may recover by ignoring the index-see.

> For your index-sort-as question, a single
> <index-sort-as>apple</index-sort-as> at the highest level should cover
> the entire index entry, causing "$apple" to be sorted as "apple". If
> index-sort-as appears at a lower level, it would affect the sorting of
> the value at that level only. If that doesn't answer the 
> question, then more examples might be needed.

I agree with what you say as far as it goes.  It parallels, 
for example, what DocBook does with the "sortas" attribute 
on primary, secondary, and tertiary.  Unfortunately, DocBook
is no clearer on some issues here than we are at the moment.

Suppose my document contains:

. . .

(where . . . represents several pages of content) such
that the first indexterm falls on page 3 and the second
on page 7.

Would my generated index look something like:

	apple, 3, 7


	$apple, 3, 7


	apple, 3
	$apple, 7

or something else?

[Note, there are many more issues with respect to
index-sort-as in the prolog, aka "global sort order",
but we aren't discussing that here.]

> The "ignore unless a leaf" criterion wouldn't seem to apply to
> index-sort-as, since its function is to affect processing of a value,
> not to create a new index entry.

Agreed, and I'm not sure why I even raised this question,
since the spec is fine as is in this regard.

> Not addressed in this response: the "global sort order" and "maximum
> range" issues.

I await further responses for these issues.


> Best wishes,
> Bruce
> -----Original Message-----
> From: Grosso, Paul [mailto:pgrosso@ptc.com] 
> Sent: Wednesday, September 20, 2006 11:49 AM
> To: dita@lists.oasis-open.org
> Subject: [dita] review of index* elements [was: DITA 1.1 Language
> Specification -- draft (ditaref-alpha.pdf) uploaded]
> index-see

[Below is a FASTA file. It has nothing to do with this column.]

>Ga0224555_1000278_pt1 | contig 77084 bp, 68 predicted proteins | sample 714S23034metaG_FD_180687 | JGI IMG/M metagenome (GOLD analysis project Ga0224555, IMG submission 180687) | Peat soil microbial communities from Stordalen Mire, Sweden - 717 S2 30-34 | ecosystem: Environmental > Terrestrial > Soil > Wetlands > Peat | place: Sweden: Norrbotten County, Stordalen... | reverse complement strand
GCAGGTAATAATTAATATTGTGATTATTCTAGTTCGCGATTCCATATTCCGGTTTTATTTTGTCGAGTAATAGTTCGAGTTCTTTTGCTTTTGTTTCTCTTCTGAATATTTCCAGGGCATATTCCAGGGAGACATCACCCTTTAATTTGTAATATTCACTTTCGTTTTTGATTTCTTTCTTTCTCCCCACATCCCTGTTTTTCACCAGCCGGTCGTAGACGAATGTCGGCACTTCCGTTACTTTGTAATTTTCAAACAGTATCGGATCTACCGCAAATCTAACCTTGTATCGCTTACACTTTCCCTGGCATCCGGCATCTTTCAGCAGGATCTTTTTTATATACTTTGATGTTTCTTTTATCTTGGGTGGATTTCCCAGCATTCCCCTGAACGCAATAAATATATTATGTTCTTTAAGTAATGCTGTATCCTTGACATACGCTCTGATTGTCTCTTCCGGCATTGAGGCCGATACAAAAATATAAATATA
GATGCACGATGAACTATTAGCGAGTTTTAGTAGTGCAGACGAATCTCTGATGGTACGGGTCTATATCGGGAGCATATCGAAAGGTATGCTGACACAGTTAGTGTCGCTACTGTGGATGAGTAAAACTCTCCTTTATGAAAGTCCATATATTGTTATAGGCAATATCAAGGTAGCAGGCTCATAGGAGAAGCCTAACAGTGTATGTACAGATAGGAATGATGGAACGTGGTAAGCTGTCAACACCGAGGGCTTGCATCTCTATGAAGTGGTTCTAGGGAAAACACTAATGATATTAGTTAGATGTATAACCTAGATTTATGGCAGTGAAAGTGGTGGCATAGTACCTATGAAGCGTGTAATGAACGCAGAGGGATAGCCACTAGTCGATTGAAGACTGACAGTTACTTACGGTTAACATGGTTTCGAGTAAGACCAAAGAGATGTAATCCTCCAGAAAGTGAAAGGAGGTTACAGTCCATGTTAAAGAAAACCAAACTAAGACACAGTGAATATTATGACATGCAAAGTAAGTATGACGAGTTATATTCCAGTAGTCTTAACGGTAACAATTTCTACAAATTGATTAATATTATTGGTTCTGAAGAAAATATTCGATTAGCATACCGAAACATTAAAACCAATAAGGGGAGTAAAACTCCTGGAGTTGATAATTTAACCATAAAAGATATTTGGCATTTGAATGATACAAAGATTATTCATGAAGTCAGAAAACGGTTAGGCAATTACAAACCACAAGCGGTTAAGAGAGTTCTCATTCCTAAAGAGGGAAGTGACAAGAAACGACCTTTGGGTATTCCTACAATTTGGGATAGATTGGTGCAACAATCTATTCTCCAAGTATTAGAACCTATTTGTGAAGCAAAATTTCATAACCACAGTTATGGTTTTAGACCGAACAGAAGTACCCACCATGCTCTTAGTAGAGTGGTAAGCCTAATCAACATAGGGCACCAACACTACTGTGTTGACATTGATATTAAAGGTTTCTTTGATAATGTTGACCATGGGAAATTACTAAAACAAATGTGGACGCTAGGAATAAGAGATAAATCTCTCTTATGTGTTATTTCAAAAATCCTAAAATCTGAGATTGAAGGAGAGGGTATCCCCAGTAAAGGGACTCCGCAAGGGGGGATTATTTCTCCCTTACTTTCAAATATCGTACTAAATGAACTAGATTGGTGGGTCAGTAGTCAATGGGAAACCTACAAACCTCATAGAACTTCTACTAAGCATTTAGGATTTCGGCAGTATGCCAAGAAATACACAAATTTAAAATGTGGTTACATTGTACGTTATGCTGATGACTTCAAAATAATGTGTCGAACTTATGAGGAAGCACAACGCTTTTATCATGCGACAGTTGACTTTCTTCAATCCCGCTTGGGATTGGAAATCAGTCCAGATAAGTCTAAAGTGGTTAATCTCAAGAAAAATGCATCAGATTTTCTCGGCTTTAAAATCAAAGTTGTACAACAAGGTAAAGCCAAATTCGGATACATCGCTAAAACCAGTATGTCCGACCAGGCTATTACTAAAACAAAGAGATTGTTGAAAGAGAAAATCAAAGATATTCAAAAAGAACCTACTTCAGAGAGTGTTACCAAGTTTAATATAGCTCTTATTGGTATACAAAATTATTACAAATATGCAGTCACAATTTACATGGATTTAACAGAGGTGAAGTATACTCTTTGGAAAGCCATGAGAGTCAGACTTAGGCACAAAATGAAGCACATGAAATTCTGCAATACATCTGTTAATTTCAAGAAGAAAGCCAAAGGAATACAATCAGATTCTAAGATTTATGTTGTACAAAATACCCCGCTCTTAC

> ---------
> The description doesn't make clear when a see becomes a see-also and
> vice versa or whether there are error cases and/or when we 
> ignore one in
> favor of the other.
> index-see-also
> --------------
> Will the "Content reference to..." in this description 
> actually become a
> content reference in the next draft?
> The description doesn't make clear when a see becomes a see-also and
> vice versa or whether there are error cases and/or when we 
> ignore one in
> favor of the other.
> indexterm
> ---------
> In the first bullet point ("In a map..."), there remains a question
> ("???") about how to define the maximum scope of a range 
> specified in a
> map file.
> index-sort-as
> -------------
> There remains lots of issues about "global sort order" 
> using indexterms within the prolog.  For one thing, this contradicts
> other decisions we made about what an indexterm within the 
> prolog means.
> See also my email of July 26:
> http://lists.oasis-open.org/archives/dita/200607/msg00076.html
> with other questions/issues about sort-as that have never 
> been answered.
> Furthermore, it isn't clear to me how to use sort-as for a multilevel
> index term.
> It is unclear how to handle the "ignore unless a leaf" 
> issue for index-sort-as.
> paul